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WHERE AM I BATTING TODAY, SIR?
Ron Fimrite
July 10, 1972
Under Earl Weaver's magical mystery system a player can be anywhere from No. 1 through 8—or out of the Oriole lineup. But it is new plumage that seems to be aiding the Birds more than manipulations
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July 10, 1972

Where Am I Batting Today, Sir?

Under Earl Weaver's magical mystery system a player can be anywhere from No. 1 through 8—or out of the Oriole lineup. But it is new plumage that seems to be aiding the Birds more than manipulations

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Only one Oriole has played in every game at the same position—the inimitable third baseman, Brooks Robinson, and if Weaver were suddenly to transform Robinson into, say, a leftfielder or a bench warmer, one assumes that the heavens would part and a stentorian Voice would tell the manager exactly what he could do with those damned Charts of his.

In the meantime, Weaver manipulates. The Charts make him do it. And so does the team, for the truth is that the Orioles of this year are not the Orioles of the past three. The flawless defense has developed flaws and the once timely hitting is now too often too little, too late or not forthcoming.

At the week's end four former mainstays—Belanger, Powell, Andy Etchebarren and Elrod Hendricks—were batting below .200. Hendricks, for that matter, was crowding .100. Don Buford was nearly 85 percentage points below his .290 average of a year ago and Johnson, a .282 hitter in 1971, was down 60 points. Even Rettenmund, who has been slowly gaining ground on his old self, was still about 50 points below his career average of .306.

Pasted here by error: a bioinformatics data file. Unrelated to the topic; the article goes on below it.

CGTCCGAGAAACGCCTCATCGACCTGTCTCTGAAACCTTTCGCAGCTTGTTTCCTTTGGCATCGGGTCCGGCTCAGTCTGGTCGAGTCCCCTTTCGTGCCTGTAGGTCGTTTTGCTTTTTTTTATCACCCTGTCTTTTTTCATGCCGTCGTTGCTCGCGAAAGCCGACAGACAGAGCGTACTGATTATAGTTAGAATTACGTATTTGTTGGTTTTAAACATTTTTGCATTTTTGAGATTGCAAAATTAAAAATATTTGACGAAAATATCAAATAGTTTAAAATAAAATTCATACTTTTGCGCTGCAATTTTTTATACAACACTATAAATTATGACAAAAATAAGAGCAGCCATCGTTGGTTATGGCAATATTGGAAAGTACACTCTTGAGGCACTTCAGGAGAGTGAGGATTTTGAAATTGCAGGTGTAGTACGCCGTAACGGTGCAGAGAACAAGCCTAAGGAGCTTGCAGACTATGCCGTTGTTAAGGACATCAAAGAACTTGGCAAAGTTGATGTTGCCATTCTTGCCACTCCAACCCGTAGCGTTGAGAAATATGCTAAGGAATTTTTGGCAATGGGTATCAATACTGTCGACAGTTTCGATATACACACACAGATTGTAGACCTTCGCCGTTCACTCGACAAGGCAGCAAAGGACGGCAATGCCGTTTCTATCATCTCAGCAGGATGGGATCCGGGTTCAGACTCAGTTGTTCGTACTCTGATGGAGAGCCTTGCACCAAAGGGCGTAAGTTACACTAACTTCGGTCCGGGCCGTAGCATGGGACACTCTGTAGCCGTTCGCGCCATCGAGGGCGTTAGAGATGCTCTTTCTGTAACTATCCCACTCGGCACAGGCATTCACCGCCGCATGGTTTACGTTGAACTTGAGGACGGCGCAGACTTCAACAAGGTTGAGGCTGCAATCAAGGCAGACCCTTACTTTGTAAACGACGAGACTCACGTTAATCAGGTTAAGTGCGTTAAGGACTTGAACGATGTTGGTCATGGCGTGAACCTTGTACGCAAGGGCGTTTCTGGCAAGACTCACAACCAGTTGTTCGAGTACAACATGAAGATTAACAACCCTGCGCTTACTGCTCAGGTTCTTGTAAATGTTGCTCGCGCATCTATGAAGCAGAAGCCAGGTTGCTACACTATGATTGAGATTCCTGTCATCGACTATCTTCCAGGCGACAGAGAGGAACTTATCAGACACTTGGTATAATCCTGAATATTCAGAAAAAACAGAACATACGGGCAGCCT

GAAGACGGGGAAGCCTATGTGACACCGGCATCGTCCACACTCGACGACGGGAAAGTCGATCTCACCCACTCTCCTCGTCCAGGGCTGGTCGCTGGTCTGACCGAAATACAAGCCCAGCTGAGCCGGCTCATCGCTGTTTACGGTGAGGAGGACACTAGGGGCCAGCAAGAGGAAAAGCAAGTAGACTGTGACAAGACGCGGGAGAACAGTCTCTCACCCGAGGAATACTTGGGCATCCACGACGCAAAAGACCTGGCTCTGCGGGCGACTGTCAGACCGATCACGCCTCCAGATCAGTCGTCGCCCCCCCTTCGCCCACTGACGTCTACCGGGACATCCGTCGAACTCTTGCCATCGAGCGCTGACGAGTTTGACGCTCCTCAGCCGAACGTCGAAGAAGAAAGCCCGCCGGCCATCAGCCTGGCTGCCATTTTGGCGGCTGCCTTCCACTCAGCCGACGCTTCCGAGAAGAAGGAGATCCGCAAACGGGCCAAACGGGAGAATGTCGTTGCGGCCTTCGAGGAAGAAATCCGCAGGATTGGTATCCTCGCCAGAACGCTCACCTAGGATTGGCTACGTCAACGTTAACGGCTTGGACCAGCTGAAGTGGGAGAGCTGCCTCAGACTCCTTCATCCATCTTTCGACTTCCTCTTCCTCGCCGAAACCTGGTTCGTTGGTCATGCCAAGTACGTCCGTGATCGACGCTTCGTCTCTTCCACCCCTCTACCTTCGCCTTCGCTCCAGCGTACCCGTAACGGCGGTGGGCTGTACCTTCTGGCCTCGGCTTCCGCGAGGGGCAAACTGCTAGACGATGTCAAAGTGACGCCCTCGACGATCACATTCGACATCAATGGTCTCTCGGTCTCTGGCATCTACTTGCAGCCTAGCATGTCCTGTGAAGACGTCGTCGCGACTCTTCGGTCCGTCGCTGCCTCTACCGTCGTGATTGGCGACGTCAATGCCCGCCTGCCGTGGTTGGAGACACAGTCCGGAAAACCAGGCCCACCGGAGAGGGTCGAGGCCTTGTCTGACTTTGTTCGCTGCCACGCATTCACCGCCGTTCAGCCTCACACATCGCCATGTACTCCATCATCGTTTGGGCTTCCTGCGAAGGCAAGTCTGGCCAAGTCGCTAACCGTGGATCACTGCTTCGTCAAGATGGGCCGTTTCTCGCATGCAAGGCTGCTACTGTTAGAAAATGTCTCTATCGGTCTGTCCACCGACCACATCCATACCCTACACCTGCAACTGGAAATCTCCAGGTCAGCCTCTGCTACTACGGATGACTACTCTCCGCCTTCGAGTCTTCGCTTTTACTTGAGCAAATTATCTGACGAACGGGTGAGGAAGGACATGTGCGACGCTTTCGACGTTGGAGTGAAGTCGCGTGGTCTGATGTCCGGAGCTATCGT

"The statistics," Weaver complains, "show that the other clubs aren't making as many errors against us as they did in the past. Maybe we don't hit the ball hard enough for anybody to miss it."

The most discouraging Bird of all in the hard-hitting department has been Boog Powell. This once mighty slugger is not only a hundred points under his career average, he is also not hitting the long ball. After more than 60 games and 164 times at bat he has only four home runs.

Powell apparently has recovered from the wrist injury that hampered him last season, has dieted to a respectable, for him, 255 or so pounds and is now wearing glasses. But still he does not hit.

"There is nothing wrong with him physically," says Weaver. "But when a man is in a slump like this, there is something wrong. I don't know what it is and he doesn't either."

Only their customary superb pitching—all four starters, Jim Palmer, Cuellar, Dave McNally and Pat Dobson, have earned run averages under three—their new youngsters off the Rochester farm club and the relative feebleness of the other teams in their division have kept the Orioles aloft. With the exception of the Red Sox, the AL East clubs have the lowest team batting averages in the major leagues. Even the frail Texas Rangers outhit them. The Detroit Tigers, who are threatening to end Weaver's reign atop the heap, have not been hitting authoritatively enough to open a big lead over the Orioles. Their team batting average is .230.

In light of Oakland's continued success in the league's Western Division, the boasts of rival managers Weaver and Billy Martin of Detroit sound increasingly hollow. Martin has promised to see to it that Weaver has good tickets for the World Series, while Weaver has said that he will be procuring those accommodations himself, not Martin.

"For three years we were always on top, so there was no need for me to talk," Weaver says. " Martin came over to this division last year and I guess he felt he was the underdog, so he started talking. Now we're behind, so it's my turn to say a few words."

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